Last, telehealth has the potential to solve the most pressing issues of healthcare, including access to care, quality of care, and cost. The COVID-19 pandemic has impacted various industries, specifically the healthcare industry, and revealed numerous benefits of telehealth that were not even realized before the pandemic. Telehealth can be the new norm of delivering healthcare services and a key enabler of digital transformation, wherein quality healthcare services will be available at a modest cost.

Acknowledgments

The authors would not have been able to collect the data for this research without the cooperation and assistance of Dr. Yahia Dhafar, assistant director of professional affairs and general supervisor of the Sehha app; Dr. Abdullah Alkattan, PharmD, at the MoH; and Dr. Manal Alsharif, regional supervisor of the Sehha app. The authors would like to express their gratitude to everyone who contributed to this research by providing their valuable insights and thoughts during the formation of the research study.

Notes

1. MoH. COVID 19 Dashboard: Saudi Arabia. Saudi Ministry of Health. 2020. https://covid19.moh.gov.sa/.

2. UNDP. “Saudi Arabia’s Ruthless Fight Against Coronavirus.” 2020. https://www.sa.undp.org/content/saudi_arabia/en/home/library/saudi-arabia-s-ruthless-fight-against-coronavirus.html.

3. ATA. “Telehealth: Defining 21st Century Care.” 2020. https://www.americantelemed.org/resource/why-telemedicine/.

4. Wosik, J., et al., “Telehealth Transformation: COVID-19 and the Rise of Virtual Care.” Journal of the American Medical Informatics Association. 2020. 27(6): p. 957-962.

5. MoH. “MOH Apps for Smartphones.” 2020. https://www.moh.gov.sa/en/Support/Pages/MobileApp.aspx.

6. Jnr, B.A. “Use of Telemedicine and Virtual Care for Remote Treatment in Response to COVID-19 Pandemic.” Journal of Medical Systems. 2020. 44(7): p. 1-9.

7. Lee, I., et al. “Telehealth: Helping Your Patients and Practice Survive and Thrive During the COVID-19 Crisis With Rapid Quality Implementation.” Journal of the American Academy of Dermatology. 2020. 82(5): p. 1213-1214.

8. Hassounah, M., H. Raheel, and M. Alhefzi. “Digital Response During the COVID-19 Pandemic in Saudi Arabia.” Journal of Medical Internet Research. 2020. 22(9): p. e19338.

9. MoH.

10. Hassounah.

11. Whitelaw, S., et al. “Applications of Digital Technology in COVID-19 Pandemic Planning and Response.” Lancet Digit Health. 2020. 2(8): p. e435-e440.

12. Smith, A.C., et al. “Telehealth for Global Emergencies: Implications for Coronavirus Disease 2019 (COVID-19).” Journal of Telemedicine and Telecare. 2020. 26(5): p. 309-313.

13. Khairat, S., et al. “Interpreting COVID-19 and Virtual Care Trends: Cohort Study.” JMIR Public Health and Surveillance. 2020. 6(2): p. e18811.

14. Glaser, M., et al. “Provider Satisfaction and Patient Outcomes Associated With a Statewide Prison Telemedicine Program in Louisiana.” Telemed J E Health. 2010. 16(4): p. 472-9.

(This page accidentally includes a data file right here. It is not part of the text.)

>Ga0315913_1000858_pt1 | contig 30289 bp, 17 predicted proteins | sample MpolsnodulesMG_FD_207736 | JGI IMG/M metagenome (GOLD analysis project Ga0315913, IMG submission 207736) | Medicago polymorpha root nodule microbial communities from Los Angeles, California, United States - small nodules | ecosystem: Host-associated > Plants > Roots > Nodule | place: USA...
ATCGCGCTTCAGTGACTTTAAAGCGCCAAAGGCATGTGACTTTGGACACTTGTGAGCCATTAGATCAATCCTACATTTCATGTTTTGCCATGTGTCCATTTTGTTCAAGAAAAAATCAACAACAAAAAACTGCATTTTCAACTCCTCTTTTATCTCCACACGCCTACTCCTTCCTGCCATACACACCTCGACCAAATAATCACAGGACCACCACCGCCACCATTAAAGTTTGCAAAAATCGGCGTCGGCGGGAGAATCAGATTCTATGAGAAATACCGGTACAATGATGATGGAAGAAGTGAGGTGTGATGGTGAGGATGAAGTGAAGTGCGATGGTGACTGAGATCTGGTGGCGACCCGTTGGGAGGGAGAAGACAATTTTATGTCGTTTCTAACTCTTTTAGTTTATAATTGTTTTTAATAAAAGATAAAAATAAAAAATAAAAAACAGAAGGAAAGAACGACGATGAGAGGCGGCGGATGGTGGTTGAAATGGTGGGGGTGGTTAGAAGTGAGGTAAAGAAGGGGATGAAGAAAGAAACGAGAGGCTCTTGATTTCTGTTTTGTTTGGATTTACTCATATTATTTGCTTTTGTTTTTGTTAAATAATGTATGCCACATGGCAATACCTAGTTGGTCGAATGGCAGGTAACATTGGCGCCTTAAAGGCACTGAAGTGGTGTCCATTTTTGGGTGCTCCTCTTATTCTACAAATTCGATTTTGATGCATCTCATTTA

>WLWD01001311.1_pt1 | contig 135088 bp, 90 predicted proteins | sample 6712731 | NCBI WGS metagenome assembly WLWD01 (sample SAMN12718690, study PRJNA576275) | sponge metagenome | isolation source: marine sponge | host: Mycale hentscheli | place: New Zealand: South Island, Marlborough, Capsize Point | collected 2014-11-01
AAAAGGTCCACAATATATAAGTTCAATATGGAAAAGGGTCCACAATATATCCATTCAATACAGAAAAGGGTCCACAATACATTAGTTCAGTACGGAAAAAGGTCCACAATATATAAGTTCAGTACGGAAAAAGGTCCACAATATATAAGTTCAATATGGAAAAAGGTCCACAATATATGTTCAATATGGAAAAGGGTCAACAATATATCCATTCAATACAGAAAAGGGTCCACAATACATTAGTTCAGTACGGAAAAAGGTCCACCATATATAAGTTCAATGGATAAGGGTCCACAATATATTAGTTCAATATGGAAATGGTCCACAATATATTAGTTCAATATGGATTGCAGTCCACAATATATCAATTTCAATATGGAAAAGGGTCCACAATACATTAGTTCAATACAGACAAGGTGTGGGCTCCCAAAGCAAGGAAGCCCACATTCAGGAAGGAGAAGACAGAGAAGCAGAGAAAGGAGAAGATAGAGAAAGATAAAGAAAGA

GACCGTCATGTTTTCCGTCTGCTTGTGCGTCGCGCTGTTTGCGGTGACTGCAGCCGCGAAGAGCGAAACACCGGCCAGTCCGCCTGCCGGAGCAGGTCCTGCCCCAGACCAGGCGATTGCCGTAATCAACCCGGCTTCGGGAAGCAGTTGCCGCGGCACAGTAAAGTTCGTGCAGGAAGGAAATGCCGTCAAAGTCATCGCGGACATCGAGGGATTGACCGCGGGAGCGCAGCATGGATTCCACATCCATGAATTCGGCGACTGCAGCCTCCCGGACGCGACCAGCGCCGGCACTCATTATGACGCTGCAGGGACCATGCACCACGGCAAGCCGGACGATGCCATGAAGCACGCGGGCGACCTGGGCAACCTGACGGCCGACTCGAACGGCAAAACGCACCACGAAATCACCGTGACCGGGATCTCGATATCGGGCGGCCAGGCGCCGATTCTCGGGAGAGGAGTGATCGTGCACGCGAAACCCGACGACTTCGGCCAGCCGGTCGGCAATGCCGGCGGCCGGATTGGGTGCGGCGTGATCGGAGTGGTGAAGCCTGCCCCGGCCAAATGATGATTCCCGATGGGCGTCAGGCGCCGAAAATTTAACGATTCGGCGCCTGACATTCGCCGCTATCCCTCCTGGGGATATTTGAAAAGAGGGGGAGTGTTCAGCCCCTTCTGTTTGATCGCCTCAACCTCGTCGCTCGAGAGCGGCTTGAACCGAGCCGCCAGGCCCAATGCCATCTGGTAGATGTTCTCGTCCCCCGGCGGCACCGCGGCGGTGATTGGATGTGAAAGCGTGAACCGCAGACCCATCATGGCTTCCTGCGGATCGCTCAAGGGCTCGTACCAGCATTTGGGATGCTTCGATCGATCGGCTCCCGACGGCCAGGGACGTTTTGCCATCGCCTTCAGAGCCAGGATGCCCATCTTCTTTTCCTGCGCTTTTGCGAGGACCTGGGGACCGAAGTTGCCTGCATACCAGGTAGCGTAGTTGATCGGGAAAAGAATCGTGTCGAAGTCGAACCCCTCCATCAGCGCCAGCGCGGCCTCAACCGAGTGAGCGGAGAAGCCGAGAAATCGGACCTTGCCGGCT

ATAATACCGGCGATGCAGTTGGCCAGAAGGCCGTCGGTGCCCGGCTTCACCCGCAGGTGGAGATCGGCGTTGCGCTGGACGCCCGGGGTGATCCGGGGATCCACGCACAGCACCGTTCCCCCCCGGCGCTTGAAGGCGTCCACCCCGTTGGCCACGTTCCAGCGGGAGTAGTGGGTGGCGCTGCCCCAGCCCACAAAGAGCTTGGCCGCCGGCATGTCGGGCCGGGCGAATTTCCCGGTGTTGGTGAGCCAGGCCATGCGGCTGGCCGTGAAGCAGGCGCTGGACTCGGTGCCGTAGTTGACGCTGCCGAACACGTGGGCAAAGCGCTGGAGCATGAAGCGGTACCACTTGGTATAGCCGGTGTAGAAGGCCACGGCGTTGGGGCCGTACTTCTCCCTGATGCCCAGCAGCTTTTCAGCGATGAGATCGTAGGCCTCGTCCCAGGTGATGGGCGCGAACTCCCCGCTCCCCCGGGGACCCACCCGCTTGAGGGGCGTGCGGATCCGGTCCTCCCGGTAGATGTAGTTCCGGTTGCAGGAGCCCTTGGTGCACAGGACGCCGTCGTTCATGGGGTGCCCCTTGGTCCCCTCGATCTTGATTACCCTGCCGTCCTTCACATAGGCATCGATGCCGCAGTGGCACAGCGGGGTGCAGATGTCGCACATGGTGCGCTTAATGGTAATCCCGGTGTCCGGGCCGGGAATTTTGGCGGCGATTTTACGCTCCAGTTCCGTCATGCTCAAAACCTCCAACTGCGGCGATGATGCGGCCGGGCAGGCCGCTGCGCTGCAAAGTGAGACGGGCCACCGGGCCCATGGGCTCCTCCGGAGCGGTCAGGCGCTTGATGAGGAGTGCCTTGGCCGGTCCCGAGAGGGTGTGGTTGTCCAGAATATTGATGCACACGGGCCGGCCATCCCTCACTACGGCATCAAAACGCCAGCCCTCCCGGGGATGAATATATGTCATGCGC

15. Becevic, M., et al. “User Satisfaction With Telehealth: Study of Patients, Providers, and Coordinators.” Health Care Manag (Frederick), 2015. 34(4): p. 337-49.

16. Baert, S., et al. “The COVID-19 Crisis and Telework: A Research Survey on Experiences, Expectations and Hopes.” 2020.

17. Ayatollahi, H., F.Z. Sarabi, and M. Langarizadeh. “Clinicians’ Knowledge and Perception of Telemedicine Technology.” Perspectives in Health Information Management. 2015. 12: p. 1c.

18. Alaboudi, A., et al. “Barriers and Challenges in Adopting Saudi Telemedicine Network: The Perceptions of Decision Makers of Healthcare Facilities in Saudi Arabia.” Journal of Infection and Public Health. 2016. 9(6): p. 725-733.

19. Parmanto, B., et al. “Development of the Telehealth Usability Questionnaire (TUQ).” International Journal of Telerehabilitation. 2016. 8(1): p. 3-10.

20. Bakken, S., Grullon-Figueroa, L., Izquierdo, R., Lee, N. J., Morin, P., Palmas, W., and Starren, J. “Development, Validation, and Use of English and Spanish Versions of the Telemedicine Satisfaction and Usefulness Questionnaire.” Journal of the American Medical Informatics Association. 2006. 13(6), 660-667.

21. Davis, F. D. “Perceived Usefulness, Perceived Ease of Use, and User Acceptance of Information Technology.” MIS quarterly. 1989. 319-340.

22. Wosik.

23. Al-Sofiani, M.E., et al. “Rapid Implementation of a Diabetes Telemedicine Clinic During the Coronavirus Disease 2019 Outbreak: Our Protocol, Experience, and Satisfaction Reports in Saudi Arabia.” Journal of Diabetes Science and Technology. 2021. 15(2): p. 329-338.

24. Glaser.

25. Becevic.

26. Al-Sofiani.

27. Becevic.

28. Khemapech, I., W. Sansrimahachai, and M. Toachoodee. “Telemedicine–Meaning, Challenges and Opportunities.” Siriraj Medical Journal. 2019. 71(3): p. 246-252.

29. van Kuppenveld, S.I., et al. “Real-Time Access to Electronic Health Record via a Patient Portal: Is it Harmful? A Retrospective Observational Study.” Journal of Medical Internet Research. 2020. 22(2): p. e13622.

Posted in:

Leave a Reply